The gospel text for this Wednesday of the 10th Week is take from the “Sermon on the Mount” in Matthew’s gospel:
17 “Do not think that I have come to abolish the law or the prophets. I have come not to abolish but to fulfill.18 Amen, I say to you, until heaven and earth pass away, not the smallest letter or the smallest part of a letter will pass from the law, until all things have taken place.19 Therefore, whoever breaks one of the least of these commandments and teaches others to do so will be called least in the kingdom of heaven. But whoever obeys and teaches these commandments will be called greatest in the kingdom of heaven. (Matthew 5:17-19)
Warren Carter (Matthew and the Margins) has these introductory comments about the entire sermon:
The focus of Jesus’ teaching concerns the “good news of God’s empire/reign” (4:17, 23; 5:3, 10, 19, 20; 6:10, 33; 7:21). The sermon is not, though, a comprehensive manual or rule book not a step-by-step “how to” book. Rather it offers a series of illustrations, or “for examples,” or “case studies” of life in God’s empire, visions of the identity and way of life that result from encountering God’s present and future reign. (p.128)
For those who belong to the minority and marginal community of disciples of Jesus, the sermon continues the gospel’s formational and envisioning work. It shapes and strengthens the community’s identity and lifestyle as a small community in a dominant culture that does not share that culture’s fundamental convictions. The community is reminded that the interactions with God, with one another, and with the surrounding society are important aspects of their existence which embraces all of life, present and future. Mission to, love for, and tension with the surrounding society mark their participation in this society. Integrity or wholeness defines their relationships with one another. Prayer, accountability, and the active doing of God’s will are features of their relationship with God and experience of God’s empire. (p.129)
Carter’s insights about the “relationship” language and images present in the Sermon are so far present in the Beatitudes (5:1-12) and metaphors of salt and light (5:14-16) – in describing not the “terms and conditions” of the relationship with God and God’s people, or a halakah (rule of life) – but rather is meant to stimulate the imagination and personal responsibility of freely entering into the covenant relationship with God. What does it mean to truly be God’s people?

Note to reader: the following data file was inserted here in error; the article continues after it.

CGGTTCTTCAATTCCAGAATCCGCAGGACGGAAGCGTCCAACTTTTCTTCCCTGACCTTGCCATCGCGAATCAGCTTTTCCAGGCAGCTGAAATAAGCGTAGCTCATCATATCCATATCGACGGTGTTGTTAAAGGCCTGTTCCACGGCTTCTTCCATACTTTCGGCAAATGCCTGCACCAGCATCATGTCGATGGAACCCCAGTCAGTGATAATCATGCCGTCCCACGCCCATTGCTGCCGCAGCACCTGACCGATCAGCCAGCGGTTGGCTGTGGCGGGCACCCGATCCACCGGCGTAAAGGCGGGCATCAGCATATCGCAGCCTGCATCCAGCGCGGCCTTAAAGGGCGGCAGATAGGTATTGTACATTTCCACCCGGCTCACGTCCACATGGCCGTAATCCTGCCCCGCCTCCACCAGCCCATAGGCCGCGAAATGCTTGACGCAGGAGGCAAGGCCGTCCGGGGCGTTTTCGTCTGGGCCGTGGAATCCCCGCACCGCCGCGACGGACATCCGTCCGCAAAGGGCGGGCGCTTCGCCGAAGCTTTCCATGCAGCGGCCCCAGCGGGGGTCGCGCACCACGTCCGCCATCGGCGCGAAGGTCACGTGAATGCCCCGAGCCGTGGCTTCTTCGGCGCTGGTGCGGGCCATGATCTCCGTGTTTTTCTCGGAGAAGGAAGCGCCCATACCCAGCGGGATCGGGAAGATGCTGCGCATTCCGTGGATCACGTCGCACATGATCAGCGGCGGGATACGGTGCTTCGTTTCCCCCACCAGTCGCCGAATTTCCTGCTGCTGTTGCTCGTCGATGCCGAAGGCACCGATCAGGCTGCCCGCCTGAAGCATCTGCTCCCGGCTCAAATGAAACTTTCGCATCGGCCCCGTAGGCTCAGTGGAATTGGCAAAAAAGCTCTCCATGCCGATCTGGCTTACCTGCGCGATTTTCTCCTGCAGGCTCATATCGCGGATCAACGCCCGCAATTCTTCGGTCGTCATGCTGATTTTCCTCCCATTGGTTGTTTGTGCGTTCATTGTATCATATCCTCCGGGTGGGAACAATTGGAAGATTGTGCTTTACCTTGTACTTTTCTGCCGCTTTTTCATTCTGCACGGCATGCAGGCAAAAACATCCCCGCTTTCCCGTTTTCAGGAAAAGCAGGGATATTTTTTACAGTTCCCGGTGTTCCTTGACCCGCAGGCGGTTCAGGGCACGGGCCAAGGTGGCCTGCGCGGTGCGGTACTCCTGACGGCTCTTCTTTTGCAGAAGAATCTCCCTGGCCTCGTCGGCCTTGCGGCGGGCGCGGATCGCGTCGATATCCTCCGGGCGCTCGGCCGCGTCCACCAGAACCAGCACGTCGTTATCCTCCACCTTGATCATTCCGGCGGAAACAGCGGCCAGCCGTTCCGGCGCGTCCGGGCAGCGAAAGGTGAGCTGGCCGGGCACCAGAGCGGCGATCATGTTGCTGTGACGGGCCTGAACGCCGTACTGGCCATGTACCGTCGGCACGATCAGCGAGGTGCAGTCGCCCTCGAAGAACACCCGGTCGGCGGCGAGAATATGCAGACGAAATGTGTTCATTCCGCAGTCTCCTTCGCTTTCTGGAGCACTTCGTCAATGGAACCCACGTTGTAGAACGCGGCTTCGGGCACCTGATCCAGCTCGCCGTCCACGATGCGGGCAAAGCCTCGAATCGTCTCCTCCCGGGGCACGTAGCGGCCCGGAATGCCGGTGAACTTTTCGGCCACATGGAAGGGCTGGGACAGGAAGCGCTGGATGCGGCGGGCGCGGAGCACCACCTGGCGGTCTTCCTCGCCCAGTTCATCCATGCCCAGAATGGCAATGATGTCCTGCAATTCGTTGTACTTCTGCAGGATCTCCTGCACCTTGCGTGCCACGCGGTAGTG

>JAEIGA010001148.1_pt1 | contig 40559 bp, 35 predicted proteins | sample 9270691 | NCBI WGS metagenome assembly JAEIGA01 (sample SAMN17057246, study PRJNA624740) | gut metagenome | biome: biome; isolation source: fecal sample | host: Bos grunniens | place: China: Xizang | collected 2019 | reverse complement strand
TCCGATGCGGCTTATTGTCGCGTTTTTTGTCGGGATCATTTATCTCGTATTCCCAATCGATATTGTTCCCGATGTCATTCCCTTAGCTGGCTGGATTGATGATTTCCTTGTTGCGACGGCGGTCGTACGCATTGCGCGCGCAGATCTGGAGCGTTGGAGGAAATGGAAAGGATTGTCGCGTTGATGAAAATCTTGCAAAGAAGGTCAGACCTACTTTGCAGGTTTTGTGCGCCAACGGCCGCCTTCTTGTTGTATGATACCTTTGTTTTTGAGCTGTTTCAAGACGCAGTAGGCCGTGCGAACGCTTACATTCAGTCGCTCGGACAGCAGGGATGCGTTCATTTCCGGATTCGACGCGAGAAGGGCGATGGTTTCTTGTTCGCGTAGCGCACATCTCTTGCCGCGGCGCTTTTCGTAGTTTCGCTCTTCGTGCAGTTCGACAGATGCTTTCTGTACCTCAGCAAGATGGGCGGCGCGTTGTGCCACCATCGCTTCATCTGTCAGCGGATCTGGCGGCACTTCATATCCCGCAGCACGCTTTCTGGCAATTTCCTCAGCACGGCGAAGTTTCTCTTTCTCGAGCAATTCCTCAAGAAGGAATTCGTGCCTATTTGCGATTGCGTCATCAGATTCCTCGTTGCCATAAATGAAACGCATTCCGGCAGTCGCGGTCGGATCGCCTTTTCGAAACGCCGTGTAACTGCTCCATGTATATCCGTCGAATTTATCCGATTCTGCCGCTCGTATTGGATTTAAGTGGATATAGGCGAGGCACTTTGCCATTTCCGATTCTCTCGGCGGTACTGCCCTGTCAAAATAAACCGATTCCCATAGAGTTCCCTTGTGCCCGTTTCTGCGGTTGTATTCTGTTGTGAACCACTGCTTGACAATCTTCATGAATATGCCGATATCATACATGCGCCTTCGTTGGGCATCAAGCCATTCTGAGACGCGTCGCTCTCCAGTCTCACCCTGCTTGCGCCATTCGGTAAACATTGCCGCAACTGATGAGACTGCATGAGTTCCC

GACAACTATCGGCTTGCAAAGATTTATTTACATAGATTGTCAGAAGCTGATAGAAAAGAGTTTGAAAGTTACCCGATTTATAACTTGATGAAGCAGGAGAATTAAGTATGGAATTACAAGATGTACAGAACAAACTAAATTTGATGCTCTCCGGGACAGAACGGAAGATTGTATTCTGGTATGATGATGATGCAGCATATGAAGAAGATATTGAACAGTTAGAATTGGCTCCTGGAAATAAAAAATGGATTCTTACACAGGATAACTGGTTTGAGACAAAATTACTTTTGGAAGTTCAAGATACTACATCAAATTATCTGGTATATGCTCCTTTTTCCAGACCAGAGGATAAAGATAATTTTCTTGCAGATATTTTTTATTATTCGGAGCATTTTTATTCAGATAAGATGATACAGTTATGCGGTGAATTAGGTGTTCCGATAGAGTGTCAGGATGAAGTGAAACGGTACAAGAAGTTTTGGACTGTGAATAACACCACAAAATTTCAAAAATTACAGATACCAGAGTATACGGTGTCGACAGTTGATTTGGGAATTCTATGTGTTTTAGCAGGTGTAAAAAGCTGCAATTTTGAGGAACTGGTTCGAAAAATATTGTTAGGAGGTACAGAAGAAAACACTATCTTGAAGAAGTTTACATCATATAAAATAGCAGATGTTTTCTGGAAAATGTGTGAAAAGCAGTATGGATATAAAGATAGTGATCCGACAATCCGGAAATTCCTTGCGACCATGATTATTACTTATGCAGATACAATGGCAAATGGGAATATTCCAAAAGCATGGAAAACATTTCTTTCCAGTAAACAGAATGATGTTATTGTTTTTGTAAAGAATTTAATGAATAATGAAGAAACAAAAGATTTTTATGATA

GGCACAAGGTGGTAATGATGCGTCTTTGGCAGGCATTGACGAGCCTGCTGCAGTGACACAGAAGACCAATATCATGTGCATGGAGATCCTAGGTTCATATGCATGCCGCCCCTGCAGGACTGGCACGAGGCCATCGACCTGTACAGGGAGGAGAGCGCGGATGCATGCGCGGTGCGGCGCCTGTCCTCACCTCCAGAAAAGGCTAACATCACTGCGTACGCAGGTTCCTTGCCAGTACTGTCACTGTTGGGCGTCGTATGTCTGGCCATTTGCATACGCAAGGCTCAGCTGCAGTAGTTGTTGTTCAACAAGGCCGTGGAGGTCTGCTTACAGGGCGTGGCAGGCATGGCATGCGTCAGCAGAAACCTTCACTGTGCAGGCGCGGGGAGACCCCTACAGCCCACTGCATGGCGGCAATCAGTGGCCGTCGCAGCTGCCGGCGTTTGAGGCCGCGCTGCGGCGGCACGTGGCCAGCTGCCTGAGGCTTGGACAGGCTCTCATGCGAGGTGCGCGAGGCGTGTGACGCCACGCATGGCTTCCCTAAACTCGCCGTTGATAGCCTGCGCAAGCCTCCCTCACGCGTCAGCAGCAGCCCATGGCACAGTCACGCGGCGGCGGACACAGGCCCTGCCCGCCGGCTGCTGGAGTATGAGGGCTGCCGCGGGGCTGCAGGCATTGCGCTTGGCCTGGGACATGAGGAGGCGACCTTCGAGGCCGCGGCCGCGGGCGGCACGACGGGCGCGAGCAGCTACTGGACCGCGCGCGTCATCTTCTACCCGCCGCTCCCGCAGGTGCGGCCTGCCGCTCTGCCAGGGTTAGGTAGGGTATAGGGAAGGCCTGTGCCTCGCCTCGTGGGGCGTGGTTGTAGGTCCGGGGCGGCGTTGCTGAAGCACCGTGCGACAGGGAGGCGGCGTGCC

Too often the Sermon (and similar texts in Luke and Mark) are read as though it was a halakah without considering the idea of fulfillment in the Gospel according to Matthew. “Fulfillment” in Matthew’s use means that he has looked back into the Hebrew Scriptures (Old Testament) and seen – not predictions – but patterns of the way in which God has related to his people. All of the patterns of history are completed in the person of Jesus – He possesses in himself the fullness of the promises of the covenants. Yes, plural – covenants!
Covenantal theologians identify four primary covenants: (a) Noahic, (b) Abrahamic, (c) Mosaic, and (d) Davidic. Some scholars also argue for a fifth, earlier covenant, the Adamic – but that is not key for our purposes. How do the four covenants point to fulfillment in Jesus? R.E. Friedman put it ever so clearly when he wrote that with “the Noahic covenant promising the stability of the cosmic structure, the Abrahamic covenant promising people and land, the Davidic covenant promising sovereignty, and the Mosaic covenant promising life, security, and prosperity” we have a framework to understand all the stories in between. In other words, if you removed these four passages, you would have an anthology of stories, but no meta-narrative by which to understand them. As it is, we have the promise of God – much of which is unconditional – that our right relationship with Him, provides a wholeness for life by which we can freely enter into a full relationship with God.
It is God building for Himself a people. From family (Adam), clan (Noah), tribe (Abraham), federation of tribes (Moses), a nation (David), the covenants point in line and in pattern to the whole of the world as the people of God in and through the Covenant in Jesus. If one loses sight of this, then one forever asks “what do I have to do” instead of “what am I becoming.”
Eugene Boring, The Gospel of Matthew in The New Interpreter’s Bible, Vol. VIII (Nashville, TN: Abingdon Press, 1994)
Warren Carter, Matthew and the Margins: A Sociopolitical and Religious Reading (Maryknoll, NY: Orbis Book, 2000)